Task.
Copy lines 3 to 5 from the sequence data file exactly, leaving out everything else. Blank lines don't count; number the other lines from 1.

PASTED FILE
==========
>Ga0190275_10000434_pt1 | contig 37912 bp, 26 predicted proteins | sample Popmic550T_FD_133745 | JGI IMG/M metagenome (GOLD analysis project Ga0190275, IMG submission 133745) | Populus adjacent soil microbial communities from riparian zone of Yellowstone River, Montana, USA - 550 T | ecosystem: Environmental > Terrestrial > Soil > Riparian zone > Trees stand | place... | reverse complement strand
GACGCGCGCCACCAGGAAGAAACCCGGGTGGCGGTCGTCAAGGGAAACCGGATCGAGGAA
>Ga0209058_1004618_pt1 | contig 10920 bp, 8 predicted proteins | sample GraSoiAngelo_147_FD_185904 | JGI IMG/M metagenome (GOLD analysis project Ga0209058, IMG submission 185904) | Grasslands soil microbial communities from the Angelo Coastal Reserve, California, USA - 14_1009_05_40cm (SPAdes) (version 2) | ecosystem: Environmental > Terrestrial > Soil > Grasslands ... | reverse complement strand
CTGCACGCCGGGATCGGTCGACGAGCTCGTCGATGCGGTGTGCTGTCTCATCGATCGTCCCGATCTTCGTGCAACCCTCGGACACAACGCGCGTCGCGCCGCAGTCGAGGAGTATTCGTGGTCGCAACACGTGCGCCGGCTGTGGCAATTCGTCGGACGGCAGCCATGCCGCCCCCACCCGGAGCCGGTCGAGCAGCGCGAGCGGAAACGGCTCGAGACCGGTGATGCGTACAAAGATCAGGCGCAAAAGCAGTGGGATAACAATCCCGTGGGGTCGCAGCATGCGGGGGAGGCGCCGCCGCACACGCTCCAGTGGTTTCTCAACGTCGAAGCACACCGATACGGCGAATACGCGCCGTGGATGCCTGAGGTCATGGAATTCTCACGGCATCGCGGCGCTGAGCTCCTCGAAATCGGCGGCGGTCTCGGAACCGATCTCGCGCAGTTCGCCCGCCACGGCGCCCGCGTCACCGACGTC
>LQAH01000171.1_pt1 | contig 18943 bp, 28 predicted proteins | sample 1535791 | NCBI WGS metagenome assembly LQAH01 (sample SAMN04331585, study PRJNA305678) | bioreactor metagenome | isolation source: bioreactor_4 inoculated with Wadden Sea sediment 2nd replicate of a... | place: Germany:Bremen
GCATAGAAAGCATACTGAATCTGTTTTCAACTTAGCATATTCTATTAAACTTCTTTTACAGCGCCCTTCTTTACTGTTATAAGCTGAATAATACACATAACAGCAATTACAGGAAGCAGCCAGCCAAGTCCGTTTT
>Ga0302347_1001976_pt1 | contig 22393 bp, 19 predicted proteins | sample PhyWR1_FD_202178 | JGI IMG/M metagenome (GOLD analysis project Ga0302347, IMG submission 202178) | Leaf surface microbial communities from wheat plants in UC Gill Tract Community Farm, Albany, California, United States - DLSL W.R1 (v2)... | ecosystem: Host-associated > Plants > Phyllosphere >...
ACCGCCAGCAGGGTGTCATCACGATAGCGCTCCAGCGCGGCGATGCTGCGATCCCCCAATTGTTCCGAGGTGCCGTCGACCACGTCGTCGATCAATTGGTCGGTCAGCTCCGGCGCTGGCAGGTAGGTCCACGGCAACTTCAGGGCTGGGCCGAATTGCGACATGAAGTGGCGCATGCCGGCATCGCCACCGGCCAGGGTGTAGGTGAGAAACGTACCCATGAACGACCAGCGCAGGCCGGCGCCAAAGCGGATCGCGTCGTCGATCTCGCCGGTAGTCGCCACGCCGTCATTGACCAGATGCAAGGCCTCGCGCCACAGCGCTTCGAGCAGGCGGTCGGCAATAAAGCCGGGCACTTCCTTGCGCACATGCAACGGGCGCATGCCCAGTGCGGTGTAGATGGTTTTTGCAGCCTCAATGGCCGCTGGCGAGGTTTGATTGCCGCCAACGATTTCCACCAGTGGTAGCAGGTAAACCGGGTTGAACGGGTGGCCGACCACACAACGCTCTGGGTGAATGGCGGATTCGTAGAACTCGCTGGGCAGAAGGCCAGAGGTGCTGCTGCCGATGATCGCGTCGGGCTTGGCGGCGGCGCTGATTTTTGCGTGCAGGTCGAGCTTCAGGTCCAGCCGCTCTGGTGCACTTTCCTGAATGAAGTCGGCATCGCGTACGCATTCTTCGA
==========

>Ga0209058_1004618_pt1 | contig 10920 bp, 8 predicted proteins | sample GraSoiAngelo_147_FD_185904 | JGI IMG/M metagenome (GOLD analysis project Ga0209058, IMG submission 185904) | Grasslands soil microbial communities from the Angelo Coastal Reserve, California, USA - 14_1009_05_40cm (SPAdes) (version 2) | ecosystem: Environmental > Terrestrial > Soil > Grasslands ... | reverse complement strand
CTGCACGCCGGGATCGGTCGACGAGCTCGTCGATGCGGTGTGCTGTCTCATCGATCGTCCCGATCTTCGTGCAACCCTCGGACACAACGCGCGTCGCGCCGCAGTCGAGGAGTATTCGTGGTCGCAACACGTGCGCCGGCTGTGGCAATTCGTCGGACGGCAGCCATGCCGCCCCCACCCGGAGCCGGTCGAGCAGCGCGAGCGGAAACGGCTCGAGACCGGTGATGCGTACAAAGATCAGGCGCAAAAGCAGTGGGATAACAATCCCGTGGGGTCGCAGCATGCGGGGGAGGCGCCGCCGCACACGCTCCAGTGGTTTCTCAACGTCGAAGCACACCGATACGGCGAATACGCGCCGTGGATGCCTGAGGTCATGGAATTCTCACGGCATCGCGGCGCTGAGCTCCTCGAAATCGGCGGCGGTCTCGGAACCGATCTCGCGCAGTTCGCCCGCCACGGCGCCCGCGTCACCGACGTC
>LQAH01000171.1_pt1 | contig 18943 bp, 28 predicted proteins | sample 1535791 | NCBI WGS metagenome assembly LQAH01 (sample SAMN04331585, study PRJNA305678) | bioreactor metagenome | isolation source: bioreactor_4 inoculated with Wadden Sea sediment 2nd replicate of a... | place: Germany:Bremen